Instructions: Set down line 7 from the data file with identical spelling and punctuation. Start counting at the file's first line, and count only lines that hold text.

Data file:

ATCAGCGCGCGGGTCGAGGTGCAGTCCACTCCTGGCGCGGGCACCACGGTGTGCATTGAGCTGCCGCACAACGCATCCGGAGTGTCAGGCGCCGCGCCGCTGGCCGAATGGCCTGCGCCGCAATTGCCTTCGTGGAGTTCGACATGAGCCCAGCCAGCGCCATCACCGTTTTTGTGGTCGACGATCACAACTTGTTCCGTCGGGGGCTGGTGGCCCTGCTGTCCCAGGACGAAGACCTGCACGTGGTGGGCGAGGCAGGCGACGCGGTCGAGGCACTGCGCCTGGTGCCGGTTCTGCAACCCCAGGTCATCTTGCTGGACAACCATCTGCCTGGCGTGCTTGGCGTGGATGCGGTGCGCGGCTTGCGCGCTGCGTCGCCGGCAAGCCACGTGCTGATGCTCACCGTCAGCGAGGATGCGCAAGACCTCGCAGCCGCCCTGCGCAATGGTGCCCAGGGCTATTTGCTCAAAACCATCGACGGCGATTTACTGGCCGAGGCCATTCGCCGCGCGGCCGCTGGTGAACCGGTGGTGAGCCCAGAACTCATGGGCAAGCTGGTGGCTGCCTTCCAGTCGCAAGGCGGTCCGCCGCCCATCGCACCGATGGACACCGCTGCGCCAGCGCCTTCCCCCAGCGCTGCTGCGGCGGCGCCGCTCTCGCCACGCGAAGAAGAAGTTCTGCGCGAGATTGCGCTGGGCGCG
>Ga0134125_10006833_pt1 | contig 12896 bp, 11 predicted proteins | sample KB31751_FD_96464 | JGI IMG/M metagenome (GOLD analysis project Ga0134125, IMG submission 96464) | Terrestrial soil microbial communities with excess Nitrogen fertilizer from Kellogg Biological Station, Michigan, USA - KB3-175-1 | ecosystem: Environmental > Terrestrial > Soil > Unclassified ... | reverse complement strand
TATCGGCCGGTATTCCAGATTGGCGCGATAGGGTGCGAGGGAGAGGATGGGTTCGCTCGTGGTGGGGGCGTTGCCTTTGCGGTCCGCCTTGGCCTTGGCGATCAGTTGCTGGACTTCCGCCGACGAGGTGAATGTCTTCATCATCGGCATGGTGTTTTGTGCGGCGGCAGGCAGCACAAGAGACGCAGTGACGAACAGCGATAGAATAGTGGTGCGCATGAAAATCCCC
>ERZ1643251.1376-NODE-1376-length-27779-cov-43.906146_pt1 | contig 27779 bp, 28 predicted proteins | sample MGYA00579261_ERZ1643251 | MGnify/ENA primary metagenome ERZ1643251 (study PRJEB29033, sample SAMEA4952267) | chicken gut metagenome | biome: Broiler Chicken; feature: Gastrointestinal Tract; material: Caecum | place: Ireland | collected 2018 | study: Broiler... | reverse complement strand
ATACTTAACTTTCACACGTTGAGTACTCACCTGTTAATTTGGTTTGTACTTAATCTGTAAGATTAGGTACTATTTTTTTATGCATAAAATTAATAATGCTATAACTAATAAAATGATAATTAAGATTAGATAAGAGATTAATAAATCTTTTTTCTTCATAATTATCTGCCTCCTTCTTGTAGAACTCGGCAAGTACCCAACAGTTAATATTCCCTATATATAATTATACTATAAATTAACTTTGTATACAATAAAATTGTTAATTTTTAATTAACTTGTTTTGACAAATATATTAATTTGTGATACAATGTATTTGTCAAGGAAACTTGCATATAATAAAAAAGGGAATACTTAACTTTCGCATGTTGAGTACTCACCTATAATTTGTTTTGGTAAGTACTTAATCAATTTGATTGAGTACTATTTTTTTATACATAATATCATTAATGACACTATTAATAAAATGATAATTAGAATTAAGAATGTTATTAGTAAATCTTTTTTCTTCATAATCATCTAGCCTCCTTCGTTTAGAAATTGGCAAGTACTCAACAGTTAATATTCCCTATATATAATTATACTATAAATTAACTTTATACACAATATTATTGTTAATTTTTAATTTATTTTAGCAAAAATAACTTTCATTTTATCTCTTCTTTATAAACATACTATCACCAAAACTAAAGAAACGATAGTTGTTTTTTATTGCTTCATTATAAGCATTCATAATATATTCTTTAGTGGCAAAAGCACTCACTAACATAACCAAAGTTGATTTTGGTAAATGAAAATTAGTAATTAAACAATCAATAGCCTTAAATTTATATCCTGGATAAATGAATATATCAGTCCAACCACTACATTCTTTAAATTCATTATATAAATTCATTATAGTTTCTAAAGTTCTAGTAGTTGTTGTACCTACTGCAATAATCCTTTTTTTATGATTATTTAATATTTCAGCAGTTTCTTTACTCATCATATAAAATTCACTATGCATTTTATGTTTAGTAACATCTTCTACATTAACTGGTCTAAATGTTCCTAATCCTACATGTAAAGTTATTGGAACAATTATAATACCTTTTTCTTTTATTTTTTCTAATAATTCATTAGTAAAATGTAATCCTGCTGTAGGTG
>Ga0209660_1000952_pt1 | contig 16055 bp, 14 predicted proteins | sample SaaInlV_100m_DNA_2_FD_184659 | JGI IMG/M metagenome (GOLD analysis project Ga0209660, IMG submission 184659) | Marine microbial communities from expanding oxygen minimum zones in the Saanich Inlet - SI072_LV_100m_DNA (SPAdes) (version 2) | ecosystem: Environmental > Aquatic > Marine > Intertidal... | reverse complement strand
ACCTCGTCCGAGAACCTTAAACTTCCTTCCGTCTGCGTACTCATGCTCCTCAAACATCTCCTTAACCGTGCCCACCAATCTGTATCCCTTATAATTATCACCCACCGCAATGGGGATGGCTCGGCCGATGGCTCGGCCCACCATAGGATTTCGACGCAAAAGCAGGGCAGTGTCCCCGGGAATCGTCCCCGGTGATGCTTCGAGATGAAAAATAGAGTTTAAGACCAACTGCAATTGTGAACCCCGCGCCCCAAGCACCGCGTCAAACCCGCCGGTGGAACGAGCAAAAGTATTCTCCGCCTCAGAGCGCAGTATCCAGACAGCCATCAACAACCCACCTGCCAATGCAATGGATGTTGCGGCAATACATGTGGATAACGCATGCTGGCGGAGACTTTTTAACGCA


ACCTCGTCCGAGAACCTTAAACTTCCTTCCGTCTGCGTACTCATGCTCCTCAAACATCTCCTTAACCGTGCCCACCAATCTGTATCCCTTATAATTATCACCCACCGCAATGGGGATGGCTCGGCCGATGGCTCGGCCCACCATAGGATTTCGACGCAAAAGCAGGGCAGTGTCCCCGGGAATCGTCCCCGGTGATGCTTCGAGATGAAAAATAGAGTTTAAGACCAACTGCAATTGTGAACCCCGCGCCCCAAGCACCGCGTCAAACCCGCCGGTGGAACGAGCAAAAGTATTCTCCGCCTCAGAGCGCAGTATCCAGACAGCCATCAACAACCCACCTGCCAATGCAATGGATGTTGCGGCAATACATGTGGATAACGCATGCTGGCGGAGACTTTTTAACGCA